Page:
We can use what’s known as a hypergeometric distribution to find the probability of each condition occurring. A hypergeometric distribution is a function that gives you the probability of x number of successes occurring in y number of trials given the total number of successes in a population and the size of that population. For condition 1, the chances that 2 copies of Scramble will be in the top 15 cards of the deck, given that there are only 2 copies of Scramble in total and 60 cards in the entire deck is about 5.93%. We can model the chances of our opponent having 0 copies of Scramble in their starting hand given that there 2 copies in the top 15 cards of the deck (ie Condition 1 is fulfilled) by treating their starting hand as the top 5 cards of the deck; the hypergeometric distribution of 0 copies of Scramble being in the top 5 cards given that there are 2 copies total within the top 15 cards is about 42.86%. The chances of 12 damage cards (ie either Attack or Boost cards) being in the top 20 is only about 2.69%, and the chance that our opponent has no Redirects in their opening hand is about 69.94%. Multiplying all of those probabilities together gives us a total chance of about 0.0048% that we’ll deal 12 damage to our opponent in this way before they even get a turn.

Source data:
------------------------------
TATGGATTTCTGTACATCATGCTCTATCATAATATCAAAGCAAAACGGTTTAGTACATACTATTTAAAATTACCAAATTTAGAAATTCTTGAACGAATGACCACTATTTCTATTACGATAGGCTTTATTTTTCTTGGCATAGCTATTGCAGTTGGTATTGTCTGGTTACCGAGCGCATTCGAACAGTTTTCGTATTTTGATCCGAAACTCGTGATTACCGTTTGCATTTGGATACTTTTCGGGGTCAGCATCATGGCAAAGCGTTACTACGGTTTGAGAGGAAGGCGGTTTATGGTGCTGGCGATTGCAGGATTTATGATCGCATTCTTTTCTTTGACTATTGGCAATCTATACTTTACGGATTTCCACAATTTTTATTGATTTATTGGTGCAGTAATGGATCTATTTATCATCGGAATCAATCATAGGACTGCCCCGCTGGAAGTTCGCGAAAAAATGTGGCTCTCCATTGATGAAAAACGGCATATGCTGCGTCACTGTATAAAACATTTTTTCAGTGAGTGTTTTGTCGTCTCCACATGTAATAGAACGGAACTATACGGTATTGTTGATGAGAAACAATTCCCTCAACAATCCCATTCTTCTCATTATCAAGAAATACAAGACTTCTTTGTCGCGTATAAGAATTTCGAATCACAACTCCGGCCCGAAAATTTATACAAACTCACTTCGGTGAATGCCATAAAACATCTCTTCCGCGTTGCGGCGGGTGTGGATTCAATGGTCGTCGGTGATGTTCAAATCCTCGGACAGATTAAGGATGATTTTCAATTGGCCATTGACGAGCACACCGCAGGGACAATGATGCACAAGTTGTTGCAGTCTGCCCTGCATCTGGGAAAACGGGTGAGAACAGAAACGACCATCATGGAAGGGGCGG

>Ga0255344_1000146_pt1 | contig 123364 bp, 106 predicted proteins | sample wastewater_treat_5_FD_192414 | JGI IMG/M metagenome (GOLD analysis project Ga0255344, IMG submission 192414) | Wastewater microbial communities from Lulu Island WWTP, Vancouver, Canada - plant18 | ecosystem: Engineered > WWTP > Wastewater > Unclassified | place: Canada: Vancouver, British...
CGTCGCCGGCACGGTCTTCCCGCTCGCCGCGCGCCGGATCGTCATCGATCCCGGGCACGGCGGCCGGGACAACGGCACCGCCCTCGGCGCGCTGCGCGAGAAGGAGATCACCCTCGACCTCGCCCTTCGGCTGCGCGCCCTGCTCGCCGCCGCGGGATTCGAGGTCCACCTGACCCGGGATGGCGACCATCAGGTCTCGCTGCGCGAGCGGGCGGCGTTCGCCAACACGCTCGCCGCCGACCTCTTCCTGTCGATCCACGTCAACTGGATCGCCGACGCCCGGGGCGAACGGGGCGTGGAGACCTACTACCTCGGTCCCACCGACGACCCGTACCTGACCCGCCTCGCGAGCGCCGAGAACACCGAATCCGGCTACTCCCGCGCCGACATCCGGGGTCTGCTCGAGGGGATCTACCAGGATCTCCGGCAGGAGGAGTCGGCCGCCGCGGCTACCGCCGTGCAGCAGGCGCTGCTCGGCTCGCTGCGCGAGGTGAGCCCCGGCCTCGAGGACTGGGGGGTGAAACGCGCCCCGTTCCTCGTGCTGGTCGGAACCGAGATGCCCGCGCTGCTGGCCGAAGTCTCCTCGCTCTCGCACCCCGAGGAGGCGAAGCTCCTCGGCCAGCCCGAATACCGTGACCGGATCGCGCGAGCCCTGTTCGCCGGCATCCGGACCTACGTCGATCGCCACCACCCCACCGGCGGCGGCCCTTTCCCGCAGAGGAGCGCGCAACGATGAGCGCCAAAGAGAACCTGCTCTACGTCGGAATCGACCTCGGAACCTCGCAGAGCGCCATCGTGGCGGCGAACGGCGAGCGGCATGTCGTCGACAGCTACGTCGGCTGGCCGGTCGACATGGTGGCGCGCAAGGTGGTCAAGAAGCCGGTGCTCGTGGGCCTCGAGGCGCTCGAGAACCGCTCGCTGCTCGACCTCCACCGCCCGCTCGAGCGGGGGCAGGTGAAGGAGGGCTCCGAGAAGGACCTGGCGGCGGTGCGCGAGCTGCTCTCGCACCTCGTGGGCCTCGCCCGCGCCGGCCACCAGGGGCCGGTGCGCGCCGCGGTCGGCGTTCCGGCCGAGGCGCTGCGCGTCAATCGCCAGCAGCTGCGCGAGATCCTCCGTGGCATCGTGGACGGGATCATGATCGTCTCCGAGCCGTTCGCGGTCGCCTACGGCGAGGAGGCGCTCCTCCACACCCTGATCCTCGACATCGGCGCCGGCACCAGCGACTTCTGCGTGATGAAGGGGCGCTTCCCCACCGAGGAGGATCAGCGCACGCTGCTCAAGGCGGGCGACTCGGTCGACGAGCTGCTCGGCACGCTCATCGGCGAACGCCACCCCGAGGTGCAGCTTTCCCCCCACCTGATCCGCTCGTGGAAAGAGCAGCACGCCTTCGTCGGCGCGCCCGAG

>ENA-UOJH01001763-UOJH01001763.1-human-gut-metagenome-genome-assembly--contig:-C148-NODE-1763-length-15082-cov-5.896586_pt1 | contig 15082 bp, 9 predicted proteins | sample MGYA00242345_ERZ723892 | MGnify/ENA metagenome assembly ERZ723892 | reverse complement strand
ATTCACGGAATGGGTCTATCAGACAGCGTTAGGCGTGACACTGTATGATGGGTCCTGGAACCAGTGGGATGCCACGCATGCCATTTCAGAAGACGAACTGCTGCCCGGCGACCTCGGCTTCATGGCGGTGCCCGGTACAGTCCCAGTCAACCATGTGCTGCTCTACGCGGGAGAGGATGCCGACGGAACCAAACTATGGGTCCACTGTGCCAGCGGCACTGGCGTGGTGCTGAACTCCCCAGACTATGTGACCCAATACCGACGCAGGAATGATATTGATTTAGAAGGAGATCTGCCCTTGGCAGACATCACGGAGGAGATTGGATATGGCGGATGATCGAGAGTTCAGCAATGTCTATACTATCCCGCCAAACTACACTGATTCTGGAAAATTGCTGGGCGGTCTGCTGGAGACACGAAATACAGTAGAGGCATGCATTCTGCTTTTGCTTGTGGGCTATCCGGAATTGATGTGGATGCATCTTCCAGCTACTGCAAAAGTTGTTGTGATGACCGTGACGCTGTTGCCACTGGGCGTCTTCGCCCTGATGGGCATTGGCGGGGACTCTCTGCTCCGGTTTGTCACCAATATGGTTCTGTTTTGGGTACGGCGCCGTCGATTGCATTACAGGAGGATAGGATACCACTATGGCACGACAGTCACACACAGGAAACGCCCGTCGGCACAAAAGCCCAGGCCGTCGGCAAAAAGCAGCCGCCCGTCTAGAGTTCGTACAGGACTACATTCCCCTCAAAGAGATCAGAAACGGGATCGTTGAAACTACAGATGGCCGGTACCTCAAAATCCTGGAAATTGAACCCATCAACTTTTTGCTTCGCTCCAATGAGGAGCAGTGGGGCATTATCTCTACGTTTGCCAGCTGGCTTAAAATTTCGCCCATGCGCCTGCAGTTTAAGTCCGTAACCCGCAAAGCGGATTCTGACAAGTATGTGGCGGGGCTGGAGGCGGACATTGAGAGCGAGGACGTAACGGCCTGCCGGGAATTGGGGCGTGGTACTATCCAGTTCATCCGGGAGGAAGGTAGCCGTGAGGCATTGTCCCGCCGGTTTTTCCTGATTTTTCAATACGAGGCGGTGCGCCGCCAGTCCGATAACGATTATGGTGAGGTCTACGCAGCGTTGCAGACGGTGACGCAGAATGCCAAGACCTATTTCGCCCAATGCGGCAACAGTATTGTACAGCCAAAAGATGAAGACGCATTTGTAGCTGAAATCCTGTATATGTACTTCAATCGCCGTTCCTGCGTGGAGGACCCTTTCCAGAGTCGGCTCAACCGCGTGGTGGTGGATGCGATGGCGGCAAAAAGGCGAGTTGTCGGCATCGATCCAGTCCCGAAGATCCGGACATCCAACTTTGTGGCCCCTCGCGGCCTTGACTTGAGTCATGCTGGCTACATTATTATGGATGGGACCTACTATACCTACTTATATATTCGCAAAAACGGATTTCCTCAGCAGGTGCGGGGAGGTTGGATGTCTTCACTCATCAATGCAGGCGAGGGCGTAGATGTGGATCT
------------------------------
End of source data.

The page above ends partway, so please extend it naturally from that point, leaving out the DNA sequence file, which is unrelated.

Now, there are some caveats here. First, this isn’t technically the only sequence that can deal 12 damage in a turn. For example, we assumed that our opponent didn’t have any copies of Scramble, because we need both of them. The thing is, you might notice that we actually only use 14 of the 15 cards we draw in this sequence (12 damage + 2 scramble). That means we have one free slot that allows for other permutations to be feasible. It’s possible for this sequence to still work if our opponent draws one of the Scrambles as long as we draw a Steal and nab it from them. That increases our chances slightly. You may also notice that Condition 3 can be satisfied and the sequence can still fail. If there are exactly 12 damage spells in the top 20 cards of the deck and our opponent is dealt three of them, that means we’re only gonna see 9 of those damage spells; not enough to kill our opponent. However, a hand that has Attack, Boost, Share, Redirect, Scramble also deals 4 damage to our opponent (by adding a Boost to an Attack, then Sharing it with ourselves and Redirecting the Shared Attack to hit our opponent with 2 copies of the Attack+Boost), so we don’t necessarily need 12 copies of just Attacks and Boosts in the top 20. The issue with all of these different combinations is that there’s a lot of them. It’s theoretically possible for me to go through every single permutation of the 60-card deck and find each one that leads to a turn-1-win, but that would require significantly more time than I’m willing to put into this problem at the moment. That said, I so far haven’t found any turn-1-win that doesn’t require both copies of Scramble. We’ve already determined that the chances of both copies being in the top 15 cards of the deck (so that we can have one in our opening hand and then find the second copy after playing the first) are less than 6%, so I’m confident in saying that the likelihood of any particular 1v1 game of Runes of Zun resulting in the first player winning on their very first turn is between 0.0048% and 6%, though the real chance is probably much closer to that lower boundary.